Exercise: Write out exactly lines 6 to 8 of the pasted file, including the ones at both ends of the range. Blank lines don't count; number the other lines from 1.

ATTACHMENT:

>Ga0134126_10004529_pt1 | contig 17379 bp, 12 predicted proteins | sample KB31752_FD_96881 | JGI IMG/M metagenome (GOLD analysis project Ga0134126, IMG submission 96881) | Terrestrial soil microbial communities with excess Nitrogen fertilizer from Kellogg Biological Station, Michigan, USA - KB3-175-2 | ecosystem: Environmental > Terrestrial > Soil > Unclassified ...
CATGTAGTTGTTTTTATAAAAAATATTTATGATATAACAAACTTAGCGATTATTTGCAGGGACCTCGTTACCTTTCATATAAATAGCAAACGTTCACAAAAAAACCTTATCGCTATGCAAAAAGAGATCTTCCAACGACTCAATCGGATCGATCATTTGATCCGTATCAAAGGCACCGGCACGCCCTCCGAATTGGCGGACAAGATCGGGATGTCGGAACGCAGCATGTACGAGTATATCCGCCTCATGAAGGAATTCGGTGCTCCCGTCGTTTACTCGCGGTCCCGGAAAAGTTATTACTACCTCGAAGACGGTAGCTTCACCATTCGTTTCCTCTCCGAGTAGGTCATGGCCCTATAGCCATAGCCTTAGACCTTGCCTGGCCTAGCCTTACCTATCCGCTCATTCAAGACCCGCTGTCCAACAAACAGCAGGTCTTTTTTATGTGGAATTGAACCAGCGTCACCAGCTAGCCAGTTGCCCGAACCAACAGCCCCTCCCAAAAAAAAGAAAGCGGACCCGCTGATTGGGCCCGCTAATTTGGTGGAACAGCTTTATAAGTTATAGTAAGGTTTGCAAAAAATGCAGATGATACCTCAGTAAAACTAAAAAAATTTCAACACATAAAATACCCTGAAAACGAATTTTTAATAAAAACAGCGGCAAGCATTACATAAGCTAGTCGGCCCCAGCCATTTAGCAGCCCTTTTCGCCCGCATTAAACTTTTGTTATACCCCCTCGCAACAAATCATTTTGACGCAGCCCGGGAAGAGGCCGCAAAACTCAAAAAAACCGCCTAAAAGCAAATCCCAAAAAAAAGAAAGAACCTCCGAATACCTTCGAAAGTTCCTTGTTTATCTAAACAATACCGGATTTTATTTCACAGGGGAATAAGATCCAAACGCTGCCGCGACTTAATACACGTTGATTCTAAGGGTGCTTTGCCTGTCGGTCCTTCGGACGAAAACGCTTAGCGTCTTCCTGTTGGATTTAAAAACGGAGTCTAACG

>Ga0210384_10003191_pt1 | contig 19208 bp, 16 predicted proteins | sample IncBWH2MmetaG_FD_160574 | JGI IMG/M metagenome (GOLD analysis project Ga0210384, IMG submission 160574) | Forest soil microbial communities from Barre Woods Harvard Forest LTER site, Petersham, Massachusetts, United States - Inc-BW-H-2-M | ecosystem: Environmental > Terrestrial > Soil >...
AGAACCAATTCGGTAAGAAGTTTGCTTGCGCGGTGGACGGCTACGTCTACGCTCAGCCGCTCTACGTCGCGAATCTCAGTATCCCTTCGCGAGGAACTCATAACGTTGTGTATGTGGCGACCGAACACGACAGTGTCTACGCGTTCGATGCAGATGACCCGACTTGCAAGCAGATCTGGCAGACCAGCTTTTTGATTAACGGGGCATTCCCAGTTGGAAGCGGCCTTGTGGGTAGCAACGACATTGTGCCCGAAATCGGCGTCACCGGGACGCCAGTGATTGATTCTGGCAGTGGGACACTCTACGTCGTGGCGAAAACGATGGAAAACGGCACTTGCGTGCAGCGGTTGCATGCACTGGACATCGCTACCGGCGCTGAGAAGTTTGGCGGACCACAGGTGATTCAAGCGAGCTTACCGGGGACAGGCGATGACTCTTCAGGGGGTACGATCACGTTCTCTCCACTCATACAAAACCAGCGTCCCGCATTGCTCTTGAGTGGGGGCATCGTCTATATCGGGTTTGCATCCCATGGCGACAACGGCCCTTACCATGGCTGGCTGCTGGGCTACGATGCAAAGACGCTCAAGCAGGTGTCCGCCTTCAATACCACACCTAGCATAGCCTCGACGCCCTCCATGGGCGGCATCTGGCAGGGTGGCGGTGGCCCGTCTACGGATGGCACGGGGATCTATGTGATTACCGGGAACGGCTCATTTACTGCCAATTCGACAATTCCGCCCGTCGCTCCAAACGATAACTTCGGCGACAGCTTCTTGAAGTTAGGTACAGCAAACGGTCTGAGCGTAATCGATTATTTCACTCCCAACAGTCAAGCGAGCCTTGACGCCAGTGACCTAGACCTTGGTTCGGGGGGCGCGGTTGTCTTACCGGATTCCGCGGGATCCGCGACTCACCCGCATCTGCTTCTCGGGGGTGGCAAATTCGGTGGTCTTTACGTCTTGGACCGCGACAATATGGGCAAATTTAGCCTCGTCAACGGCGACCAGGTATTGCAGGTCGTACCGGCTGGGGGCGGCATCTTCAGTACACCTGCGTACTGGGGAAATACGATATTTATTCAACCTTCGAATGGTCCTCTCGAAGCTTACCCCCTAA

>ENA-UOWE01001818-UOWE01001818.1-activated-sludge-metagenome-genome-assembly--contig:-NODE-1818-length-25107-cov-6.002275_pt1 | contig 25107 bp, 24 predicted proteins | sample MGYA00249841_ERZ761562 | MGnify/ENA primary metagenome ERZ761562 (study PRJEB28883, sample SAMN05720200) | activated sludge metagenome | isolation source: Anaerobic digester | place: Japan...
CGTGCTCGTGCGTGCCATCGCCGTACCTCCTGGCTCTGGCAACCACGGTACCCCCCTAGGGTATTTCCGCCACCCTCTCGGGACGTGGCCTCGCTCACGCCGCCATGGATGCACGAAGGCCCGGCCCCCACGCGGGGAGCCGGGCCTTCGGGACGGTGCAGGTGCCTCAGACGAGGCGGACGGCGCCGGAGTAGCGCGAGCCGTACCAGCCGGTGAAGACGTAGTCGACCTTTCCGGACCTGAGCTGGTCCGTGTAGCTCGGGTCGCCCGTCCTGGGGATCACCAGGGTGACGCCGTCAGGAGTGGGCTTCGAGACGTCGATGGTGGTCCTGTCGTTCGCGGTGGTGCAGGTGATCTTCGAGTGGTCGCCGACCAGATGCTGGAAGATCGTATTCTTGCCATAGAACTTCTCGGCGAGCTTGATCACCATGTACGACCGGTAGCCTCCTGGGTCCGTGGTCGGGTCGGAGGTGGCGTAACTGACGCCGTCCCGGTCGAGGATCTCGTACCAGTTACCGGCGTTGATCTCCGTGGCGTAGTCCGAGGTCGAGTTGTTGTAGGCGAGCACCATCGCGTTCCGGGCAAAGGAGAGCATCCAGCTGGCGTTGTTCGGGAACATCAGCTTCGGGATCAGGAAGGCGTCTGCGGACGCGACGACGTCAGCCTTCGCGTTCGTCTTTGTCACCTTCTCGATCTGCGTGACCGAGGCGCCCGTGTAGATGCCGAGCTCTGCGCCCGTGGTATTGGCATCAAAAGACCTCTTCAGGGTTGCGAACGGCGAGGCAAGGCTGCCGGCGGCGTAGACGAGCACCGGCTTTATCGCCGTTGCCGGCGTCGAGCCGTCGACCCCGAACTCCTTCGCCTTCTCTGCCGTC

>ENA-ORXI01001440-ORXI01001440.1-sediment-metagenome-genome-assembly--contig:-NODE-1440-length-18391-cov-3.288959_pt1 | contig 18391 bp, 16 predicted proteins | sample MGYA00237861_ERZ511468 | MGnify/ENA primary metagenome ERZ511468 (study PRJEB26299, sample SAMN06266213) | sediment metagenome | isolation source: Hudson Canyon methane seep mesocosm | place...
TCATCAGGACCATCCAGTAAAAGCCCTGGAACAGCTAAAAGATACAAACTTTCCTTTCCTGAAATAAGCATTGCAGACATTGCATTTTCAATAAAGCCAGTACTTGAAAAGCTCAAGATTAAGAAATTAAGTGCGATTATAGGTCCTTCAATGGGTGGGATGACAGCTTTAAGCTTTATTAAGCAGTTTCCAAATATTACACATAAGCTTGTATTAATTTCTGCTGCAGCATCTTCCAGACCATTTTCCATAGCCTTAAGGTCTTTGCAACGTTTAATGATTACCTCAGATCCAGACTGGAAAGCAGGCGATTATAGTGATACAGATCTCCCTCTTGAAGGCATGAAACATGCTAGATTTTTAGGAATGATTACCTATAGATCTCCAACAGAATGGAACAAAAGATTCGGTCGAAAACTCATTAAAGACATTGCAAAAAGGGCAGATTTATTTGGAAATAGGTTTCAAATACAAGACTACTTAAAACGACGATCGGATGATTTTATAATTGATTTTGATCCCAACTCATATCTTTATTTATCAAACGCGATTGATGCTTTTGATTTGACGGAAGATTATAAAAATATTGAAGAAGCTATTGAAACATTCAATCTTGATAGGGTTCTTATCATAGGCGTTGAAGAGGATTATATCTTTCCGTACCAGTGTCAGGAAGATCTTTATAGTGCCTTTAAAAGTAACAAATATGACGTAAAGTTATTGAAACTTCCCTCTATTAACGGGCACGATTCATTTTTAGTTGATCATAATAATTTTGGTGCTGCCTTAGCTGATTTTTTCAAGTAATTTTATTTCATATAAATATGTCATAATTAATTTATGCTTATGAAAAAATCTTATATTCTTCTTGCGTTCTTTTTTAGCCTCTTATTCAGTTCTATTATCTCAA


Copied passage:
CGTGCTCGTGCGTGCCATCGCCGTACCTCCTGGCTCTGGCAACCACGGTACCCCCCTAGGGTATTTCCGCCACCCTCTCGGGACGTGGCCTCGCTCACGCCGCCATGGATGCACGAAGGCCCGGCCCCCACGCGGGGAGCCGGGCCTTCGGGACGGTGCAGGTGCCTCAGACGAGGCGGACGGCGCCGGAGTAGCGCGAGCCGTACCAGCCGGTGAAGACGTAGTCGACCTTTCCGGACCTGAGCTGGTCCGTGTAGCTCGGGTCGCCCGTCCTGGGGATCACCAGGGTGACGCCGTCAGGAGTGGGCTTCGAGACGTCGATGGTGGTCCTGTCGTTCGCGGTGGTGCAGGTGATCTTCGAGTGGTCGCCGACCAGATGCTGGAAGATCGTATTCTTGCCATAGAACTTCTCGGCGAGCTTGATCACCATGTACGACCGGTAGCCTCCTGGGTCCGTGGTCGGGTCGGAGGTGGCGTAACTGACGCCGTCCCGGTCGAGGATCTCGTACCAGTTACCGGCGTTGATCTCCGTGGCGTAGTCCGAGGTCGAGTTGTTGTAGGCGAGCACCATCGCGTTCCGGGCAAAGGAGAGCATCCAGCTGGCGTTGTTCGGGAACATCAGCTTCGGGATCAGGAAGGCGTCTGCGGACGCGACGACGTCAGCCTTCGCGTTCGTCTTTGTCACCTTCTCGATCTGCGTGACCGAGGCGCCCGTGTAGATGCCGAGCTCTGCGCCCGTGGTATTGGCATCAAAAGACCTCTTCAGGGTTGCGAACGGCGAGGCAAGGCTGCCGGCGGCGTAGACGAGCACCGGCTTTATCGCCGTTGCCGGCGTCGAGCCGTCGACCCCGAACTCCTTCGCCTTCTCTGCCGTC

>ENA-ORXI01001440-ORXI01001440.1-sediment-metagenome-genome-assembly--contig:-NODE-1440-length-18391-cov-3.288959_pt1 | contig 18391 bp, 16 predicted proteins | sample MGYA00237861_ERZ511468 | MGnify/ENA primary metagenome ERZ511468 (study PRJEB26299, sample SAMN06266213) | sediment metagenome | isolation source: Hudson Canyon methane seep mesocosm | place...
TCATCAGGACCATCCAGTAAAAGCCCTGGAACAGCTAAAAGATACAAACTTTCCTTTCCTGAAATAAGCATTGCAGACATTGCATTTTCAATAAAGCCAGTACTTGAAAAGCTCAAGATTAAGAAATTAAGTGCGATTATAGGTCCTTCAATGGGTGGGATGACAGCTTTAAGCTTTATTAAGCAGTTTCCAAATATTACACATAAGCTTGTATTAATTTCTGCTGCAGCATCTTCCAGACCATTTTCCATAGCCTTAAGGTCTTTGCAACGTTTAATGATTACCTCAGATCCAGACTGGAAAGCAGGCGATTATAGTGATACAGATCTCCCTCTTGAAGGCATGAAACATGCTAGATTTTTAGGAATGATTACCTATAGATCTCCAACAGAATGGAACAAAAGATTCGGTCGAAAACTCATTAAAGACATTGCAAAAAGGGCAGATTTATTTGGAAATAGGTTTCAAATACAAGACTACTTAAAACGACGATCGGATGATTTTATAATTGATTTTGATCCCAACTCATATCTTTATTTATCAAACGCGATTGATGCTTTTGATTTGACGGAAGATTATAAAAATATTGAAGAAGCTATTGAAACATTCAATCTTGATAGGGTTCTTATCATAGGCGTTGAAGAGGATTATATCTTTCCGTACCAGTGTCAGGAAGATCTTTATAGTGCCTTTAAAAGTAACAAATATGACGTAAAGTTATTGAAACTTCCCTCTATTAACGGGCACGATTCATTTTTAGTTGATCATAATAATTTTGGTGCTGCCTTAGCTGATTTTTTCAAGTAATTTTATTTCATATAAATATGTCATAATTAATTTATGCTTATGAAAAAATCTTATATTCTTCTTGCGTTCTTTTTTAGCCTCTTATTCAGTTCTATTATCTCAA